When investigators look through the wreckage of a crashed airplane, one of the first things they search for is the "black box" (which is actually painted orange), because it recorded what happened to the plane during its last half hour of its flight, and also records cockpit conversations during that period of time. Now congress wants cars to carry boxes that record the same type of information. Legislators want to pass a bill in congress that will make these mandatory on all cars by 2015.
However, what they don't realize is that most cars already record this data if they are involved in an accident, and that this information can be read by anyone who knows how to do it.
The Economist writes: "With the widespread adoption of airbags (in the 1980s), General Motors wanted better analysis of how airbags were deployed, to improve their reliability and effectiveness (so they) began fitting a small memory unit to the electronic module that triggers the airbags. Ford, Chrysler and other carmakers followed suit. Around 80% of the cars sold in America now have these devices, called event data recorders (EDRs)."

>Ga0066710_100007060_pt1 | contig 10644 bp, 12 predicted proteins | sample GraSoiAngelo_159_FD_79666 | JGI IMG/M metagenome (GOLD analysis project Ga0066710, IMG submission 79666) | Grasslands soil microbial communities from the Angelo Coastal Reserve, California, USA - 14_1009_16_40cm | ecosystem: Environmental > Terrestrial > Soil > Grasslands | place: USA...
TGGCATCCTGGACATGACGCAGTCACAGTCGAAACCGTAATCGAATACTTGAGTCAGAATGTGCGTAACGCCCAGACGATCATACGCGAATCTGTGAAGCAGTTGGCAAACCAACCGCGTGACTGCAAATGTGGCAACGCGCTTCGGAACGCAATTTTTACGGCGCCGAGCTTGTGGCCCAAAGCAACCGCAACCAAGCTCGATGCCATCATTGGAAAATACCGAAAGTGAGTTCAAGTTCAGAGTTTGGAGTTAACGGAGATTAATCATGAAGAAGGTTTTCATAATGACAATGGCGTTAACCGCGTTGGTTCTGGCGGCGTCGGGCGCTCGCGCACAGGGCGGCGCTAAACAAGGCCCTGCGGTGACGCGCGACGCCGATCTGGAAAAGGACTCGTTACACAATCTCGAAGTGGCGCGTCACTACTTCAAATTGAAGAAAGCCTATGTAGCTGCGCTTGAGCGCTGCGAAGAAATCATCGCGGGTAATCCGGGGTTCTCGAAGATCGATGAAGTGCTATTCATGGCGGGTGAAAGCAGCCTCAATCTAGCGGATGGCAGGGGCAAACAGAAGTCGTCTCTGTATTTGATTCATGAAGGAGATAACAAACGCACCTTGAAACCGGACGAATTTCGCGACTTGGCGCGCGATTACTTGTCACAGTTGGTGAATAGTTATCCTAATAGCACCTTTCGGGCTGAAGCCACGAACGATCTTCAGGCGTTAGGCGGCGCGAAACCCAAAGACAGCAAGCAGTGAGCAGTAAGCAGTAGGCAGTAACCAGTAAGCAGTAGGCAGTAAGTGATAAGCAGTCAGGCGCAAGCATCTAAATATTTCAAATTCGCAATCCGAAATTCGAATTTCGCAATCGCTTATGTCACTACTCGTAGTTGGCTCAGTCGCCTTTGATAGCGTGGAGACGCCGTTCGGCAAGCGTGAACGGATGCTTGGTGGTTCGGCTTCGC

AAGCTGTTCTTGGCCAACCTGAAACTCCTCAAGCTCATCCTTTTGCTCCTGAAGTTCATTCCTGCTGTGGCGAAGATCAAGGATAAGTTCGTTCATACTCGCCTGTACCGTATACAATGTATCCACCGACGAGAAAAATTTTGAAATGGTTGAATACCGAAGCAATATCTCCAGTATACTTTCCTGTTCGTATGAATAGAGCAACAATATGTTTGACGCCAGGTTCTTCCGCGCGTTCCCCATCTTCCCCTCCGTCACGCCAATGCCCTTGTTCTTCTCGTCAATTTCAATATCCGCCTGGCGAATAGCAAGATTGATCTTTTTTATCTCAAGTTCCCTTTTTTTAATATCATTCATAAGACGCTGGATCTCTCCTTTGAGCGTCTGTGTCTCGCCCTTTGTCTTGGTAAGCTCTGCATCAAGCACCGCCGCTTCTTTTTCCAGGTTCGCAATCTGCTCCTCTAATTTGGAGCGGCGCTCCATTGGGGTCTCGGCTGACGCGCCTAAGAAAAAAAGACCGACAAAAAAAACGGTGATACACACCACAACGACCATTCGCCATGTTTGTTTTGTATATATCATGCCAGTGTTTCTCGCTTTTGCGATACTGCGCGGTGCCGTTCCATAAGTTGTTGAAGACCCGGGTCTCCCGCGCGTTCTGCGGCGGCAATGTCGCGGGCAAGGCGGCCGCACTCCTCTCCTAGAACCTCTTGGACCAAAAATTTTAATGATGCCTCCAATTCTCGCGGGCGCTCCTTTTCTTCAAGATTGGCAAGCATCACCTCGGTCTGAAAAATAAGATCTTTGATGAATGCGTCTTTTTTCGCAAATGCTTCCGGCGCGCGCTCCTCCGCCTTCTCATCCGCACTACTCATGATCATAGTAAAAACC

To read this information, a crash investigator uses a laptop connected to a special data-retrieval device.
Black boxes don't just exist on airplanes and cars--they're an integral part of many people's contactee experiences as well. Andrea is one of the contactees who saw the black box and subscribers can still listen to this fascinating interview! Subscribers also have a coupon to get a beautiful hardcover copy of Hybrids for less than $5!